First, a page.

# Help With Paper Calculation for Peak Rectifier Design Problem

I am tasked with designing a circuit for the following particulars:

A peak rectifier will be used as part of a DC power supply to supply an average DC output voltage of 15V, with maximum +/- 1V ripple. The load is 150 Ohms and the rectifier is fed from a 120 V, 60 Hz source after passing through a transformer. The diodes have 0.7 V drop when conducting.

I decided to use a half-wave rectifier, and now I need the voltage seen by the circuit after it passes the transformer. Since the windings of the transformer are not specified, I thought a possible way to do this might be to use the given average load voltage, and solve for the rms value of the source seen by the circuit, since VLavg should = the average of the source - the diode drop integrated over the conduction interval.

As such, I obviously needed to find the conduction interval, but I ran into a problem: I need the rms source voltage I'm trying to find to calculate the conduction interval.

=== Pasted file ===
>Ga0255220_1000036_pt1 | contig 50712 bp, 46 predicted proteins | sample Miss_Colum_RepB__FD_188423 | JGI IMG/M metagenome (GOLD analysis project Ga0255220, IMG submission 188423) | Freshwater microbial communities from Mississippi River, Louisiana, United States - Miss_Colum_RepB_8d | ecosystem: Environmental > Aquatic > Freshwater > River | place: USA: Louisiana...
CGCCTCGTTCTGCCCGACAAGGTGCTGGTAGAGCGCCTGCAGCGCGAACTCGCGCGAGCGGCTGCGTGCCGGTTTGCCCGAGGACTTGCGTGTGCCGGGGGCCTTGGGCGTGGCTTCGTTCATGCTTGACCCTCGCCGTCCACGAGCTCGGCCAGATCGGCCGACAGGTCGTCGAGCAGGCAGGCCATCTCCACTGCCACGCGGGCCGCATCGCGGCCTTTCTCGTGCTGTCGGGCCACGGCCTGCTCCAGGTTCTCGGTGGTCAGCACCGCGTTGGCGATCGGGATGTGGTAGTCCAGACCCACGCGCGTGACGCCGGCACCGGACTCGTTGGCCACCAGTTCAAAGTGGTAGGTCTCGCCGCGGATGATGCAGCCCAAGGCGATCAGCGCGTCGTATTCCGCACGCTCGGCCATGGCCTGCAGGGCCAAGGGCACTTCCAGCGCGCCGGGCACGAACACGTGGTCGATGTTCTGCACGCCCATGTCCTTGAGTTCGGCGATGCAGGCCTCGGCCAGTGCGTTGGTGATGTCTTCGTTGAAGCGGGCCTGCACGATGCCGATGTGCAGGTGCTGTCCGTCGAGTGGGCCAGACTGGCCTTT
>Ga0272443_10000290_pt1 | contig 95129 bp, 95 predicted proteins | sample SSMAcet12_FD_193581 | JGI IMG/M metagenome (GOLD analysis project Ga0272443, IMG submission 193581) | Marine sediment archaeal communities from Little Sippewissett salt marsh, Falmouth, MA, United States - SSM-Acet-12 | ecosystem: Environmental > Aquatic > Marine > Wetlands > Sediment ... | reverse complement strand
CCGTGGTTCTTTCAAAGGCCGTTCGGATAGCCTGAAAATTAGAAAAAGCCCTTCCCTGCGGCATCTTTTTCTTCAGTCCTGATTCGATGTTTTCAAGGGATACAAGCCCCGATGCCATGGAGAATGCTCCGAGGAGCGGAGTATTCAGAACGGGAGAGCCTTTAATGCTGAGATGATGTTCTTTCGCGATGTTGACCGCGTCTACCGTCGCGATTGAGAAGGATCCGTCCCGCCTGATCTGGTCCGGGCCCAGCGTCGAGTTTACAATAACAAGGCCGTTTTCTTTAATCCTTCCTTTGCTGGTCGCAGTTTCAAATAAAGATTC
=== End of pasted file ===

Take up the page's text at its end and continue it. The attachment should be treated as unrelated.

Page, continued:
Would solving for the conduction interval in terms of the source voltage that I want be sufficient, and then integrating as I wanted to, or is there a simpler method based on the specifications that I have ignored?

EDIT: Thought I might add my circuit to date for clarity. Note that the diode is assumed to have a constant 0.7V drop. simulate this circuit – Schematic created using CircuitLab

• If you want 15V +/-1V you could assume the peak o/p voltage will be 16V and therefore before the rectifier it will be about 16.7Vpk. This will be a sinewave of RMS value 11.8V (11.8 x sqrt(2) = 16.7V). Does this help? You could also assume that the capacitance voltage decay over a full cycle is 2V (from 16V to 14V) and this is approximately linear and due to the load. The supply will perform better than this slightly BUT why not simulate it and therefore find the exact value you need for the transformer turns ratio. Given variations in the supply feed you might need a voltage regulator. – Andy aka Jun 3 '13 at 12:47
• Ahh yes, of course! That makes sense. I was trying to figure out how to get an intermediate voltage that would allow me to conclude the RMS value. I will also simulate it later, but I was hoping to be able to nail down a paper approximation first. Your reasoning makes sense to me, I wish I could upvote it! Thanks! – Rome_Leader Jun 3 '13 at 12:55